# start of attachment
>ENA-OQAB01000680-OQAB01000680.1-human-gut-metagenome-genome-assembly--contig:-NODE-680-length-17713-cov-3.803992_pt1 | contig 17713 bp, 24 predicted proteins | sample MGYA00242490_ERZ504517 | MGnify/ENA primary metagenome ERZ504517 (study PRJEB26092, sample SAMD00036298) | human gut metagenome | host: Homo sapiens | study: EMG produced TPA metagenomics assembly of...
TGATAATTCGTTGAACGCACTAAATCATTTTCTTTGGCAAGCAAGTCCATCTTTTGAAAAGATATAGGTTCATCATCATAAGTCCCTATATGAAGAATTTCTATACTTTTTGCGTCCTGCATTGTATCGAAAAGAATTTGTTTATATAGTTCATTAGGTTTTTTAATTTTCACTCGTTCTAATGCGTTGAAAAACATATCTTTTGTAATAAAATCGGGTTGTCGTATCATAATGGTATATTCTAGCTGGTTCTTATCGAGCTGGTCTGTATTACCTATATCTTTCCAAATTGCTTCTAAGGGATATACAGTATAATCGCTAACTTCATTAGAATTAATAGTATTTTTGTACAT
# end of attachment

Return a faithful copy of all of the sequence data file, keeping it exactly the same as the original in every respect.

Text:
>ENA-OQAB01000680-OQAB01000680.1-human-gut-metagenome-genome-assembly--contig:-NODE-680-length-17713-cov-3.803992_pt1 | contig 17713 bp, 24 predicted proteins | sample MGYA00242490_ERZ504517 | MGnify/ENA primary metagenome ERZ504517 (study PRJEB26092, sample SAMD00036298) | human gut metagenome | host: Homo sapiens | study: EMG produced TPA metagenomics assembly of...
TGATAATTCGTTGAACGCACTAAATCATTTTCTTTGGCAAGCAAGTCCATCTTTTGAAAAGATATAGGTTCATCATCATAAGTCCCTATATGAAGAATTTCTATACTTTTTGCGTCCTGCATTGTATCGAAAAGAATTTGTTTATATAGTTCATTAGGTTTTTTAATTTTCACTCGTTCTAATGCGTTGAAAAACATATCTTTTGTAATAAAATCGGGTTGTCGTATCATAATGGTATATTCTAGCTGGTTCTTATCGAGCTGGTCTGTATTACCTATATCTTTCCAAATTGCTTCTAAGGGATATACAGTATAATCGCTAACTTCATTAGAATTAATAGTATTTTTGTACAT